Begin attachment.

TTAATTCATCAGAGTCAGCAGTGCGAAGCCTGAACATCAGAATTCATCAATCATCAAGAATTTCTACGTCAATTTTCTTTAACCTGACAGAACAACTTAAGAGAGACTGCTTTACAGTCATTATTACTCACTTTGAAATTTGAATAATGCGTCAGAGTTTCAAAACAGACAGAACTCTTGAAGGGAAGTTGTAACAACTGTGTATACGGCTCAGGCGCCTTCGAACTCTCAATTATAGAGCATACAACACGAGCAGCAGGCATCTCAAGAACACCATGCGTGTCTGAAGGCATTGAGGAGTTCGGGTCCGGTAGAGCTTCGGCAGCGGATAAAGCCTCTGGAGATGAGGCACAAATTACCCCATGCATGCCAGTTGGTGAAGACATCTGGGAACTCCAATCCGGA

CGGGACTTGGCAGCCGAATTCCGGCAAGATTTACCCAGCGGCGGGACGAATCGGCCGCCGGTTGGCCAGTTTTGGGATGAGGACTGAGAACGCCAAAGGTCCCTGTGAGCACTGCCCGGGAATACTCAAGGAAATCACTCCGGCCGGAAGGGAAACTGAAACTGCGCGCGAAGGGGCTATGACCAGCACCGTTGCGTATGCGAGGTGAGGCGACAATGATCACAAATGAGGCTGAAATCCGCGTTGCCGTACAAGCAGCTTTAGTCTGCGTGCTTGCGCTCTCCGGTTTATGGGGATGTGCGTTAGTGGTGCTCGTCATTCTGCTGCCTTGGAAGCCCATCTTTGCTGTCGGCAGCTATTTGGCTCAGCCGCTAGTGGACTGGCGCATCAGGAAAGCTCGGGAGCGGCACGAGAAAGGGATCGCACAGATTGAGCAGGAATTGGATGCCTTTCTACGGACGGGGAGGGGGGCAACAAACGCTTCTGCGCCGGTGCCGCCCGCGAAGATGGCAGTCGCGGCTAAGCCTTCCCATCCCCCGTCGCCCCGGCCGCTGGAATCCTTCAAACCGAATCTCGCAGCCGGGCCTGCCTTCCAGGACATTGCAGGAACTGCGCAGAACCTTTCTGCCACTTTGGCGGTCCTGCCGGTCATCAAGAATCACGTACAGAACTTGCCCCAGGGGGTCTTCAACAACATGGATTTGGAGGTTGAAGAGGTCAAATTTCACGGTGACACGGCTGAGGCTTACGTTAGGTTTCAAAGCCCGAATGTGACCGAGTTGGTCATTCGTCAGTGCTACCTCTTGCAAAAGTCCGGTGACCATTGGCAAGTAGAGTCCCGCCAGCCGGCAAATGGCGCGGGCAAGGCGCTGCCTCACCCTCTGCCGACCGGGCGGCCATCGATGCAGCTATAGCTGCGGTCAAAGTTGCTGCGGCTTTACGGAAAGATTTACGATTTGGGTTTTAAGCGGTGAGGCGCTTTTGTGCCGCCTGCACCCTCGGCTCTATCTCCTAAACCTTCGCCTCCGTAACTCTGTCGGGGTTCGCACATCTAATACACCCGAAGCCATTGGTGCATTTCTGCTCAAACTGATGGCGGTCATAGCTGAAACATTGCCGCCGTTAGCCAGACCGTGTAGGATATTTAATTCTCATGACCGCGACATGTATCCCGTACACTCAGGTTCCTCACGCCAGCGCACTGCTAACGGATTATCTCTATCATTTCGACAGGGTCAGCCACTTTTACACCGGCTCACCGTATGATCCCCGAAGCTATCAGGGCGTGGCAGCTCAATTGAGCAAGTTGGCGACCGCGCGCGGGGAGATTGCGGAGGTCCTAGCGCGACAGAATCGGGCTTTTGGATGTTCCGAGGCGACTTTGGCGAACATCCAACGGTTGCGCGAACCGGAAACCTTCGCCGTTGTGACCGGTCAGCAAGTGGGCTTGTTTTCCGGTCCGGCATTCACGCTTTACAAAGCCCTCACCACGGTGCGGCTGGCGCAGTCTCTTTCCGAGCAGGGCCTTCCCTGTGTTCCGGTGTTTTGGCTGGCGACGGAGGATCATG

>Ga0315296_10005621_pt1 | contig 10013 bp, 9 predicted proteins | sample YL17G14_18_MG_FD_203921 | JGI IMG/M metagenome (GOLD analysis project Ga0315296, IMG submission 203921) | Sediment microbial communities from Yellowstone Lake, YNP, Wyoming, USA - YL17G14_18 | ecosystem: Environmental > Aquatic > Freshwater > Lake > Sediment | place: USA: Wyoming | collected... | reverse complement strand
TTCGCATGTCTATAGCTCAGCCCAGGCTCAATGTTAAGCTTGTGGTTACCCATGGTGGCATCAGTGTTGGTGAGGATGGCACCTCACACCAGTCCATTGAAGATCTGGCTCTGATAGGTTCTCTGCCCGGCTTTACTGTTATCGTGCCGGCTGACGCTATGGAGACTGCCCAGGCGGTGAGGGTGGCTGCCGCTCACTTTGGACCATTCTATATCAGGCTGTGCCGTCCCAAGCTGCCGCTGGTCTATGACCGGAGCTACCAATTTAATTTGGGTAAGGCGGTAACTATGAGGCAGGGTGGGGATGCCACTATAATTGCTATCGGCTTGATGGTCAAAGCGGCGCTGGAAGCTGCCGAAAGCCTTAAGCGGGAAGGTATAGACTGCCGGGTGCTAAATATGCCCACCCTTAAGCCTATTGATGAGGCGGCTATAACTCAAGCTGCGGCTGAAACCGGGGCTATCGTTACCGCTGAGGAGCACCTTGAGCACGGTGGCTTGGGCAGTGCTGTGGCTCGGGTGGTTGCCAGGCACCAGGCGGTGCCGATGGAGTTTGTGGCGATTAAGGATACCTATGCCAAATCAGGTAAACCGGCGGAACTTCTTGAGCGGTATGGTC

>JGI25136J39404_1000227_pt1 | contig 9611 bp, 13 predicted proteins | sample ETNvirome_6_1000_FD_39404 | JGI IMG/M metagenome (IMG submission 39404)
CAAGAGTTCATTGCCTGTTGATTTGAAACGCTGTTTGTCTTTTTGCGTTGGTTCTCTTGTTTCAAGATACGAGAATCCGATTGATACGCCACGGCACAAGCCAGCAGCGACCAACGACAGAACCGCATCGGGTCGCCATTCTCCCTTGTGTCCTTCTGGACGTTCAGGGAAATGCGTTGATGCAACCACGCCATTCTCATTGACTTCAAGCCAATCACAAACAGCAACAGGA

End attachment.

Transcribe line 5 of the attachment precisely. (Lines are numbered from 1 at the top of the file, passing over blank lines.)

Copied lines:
>JGI25136J39404_1000227_pt1 | contig 9611 bp, 13 predicted proteins | sample ETNvirome_6_1000_FD_39404 | JGI IMG/M metagenome (IMG submission 39404)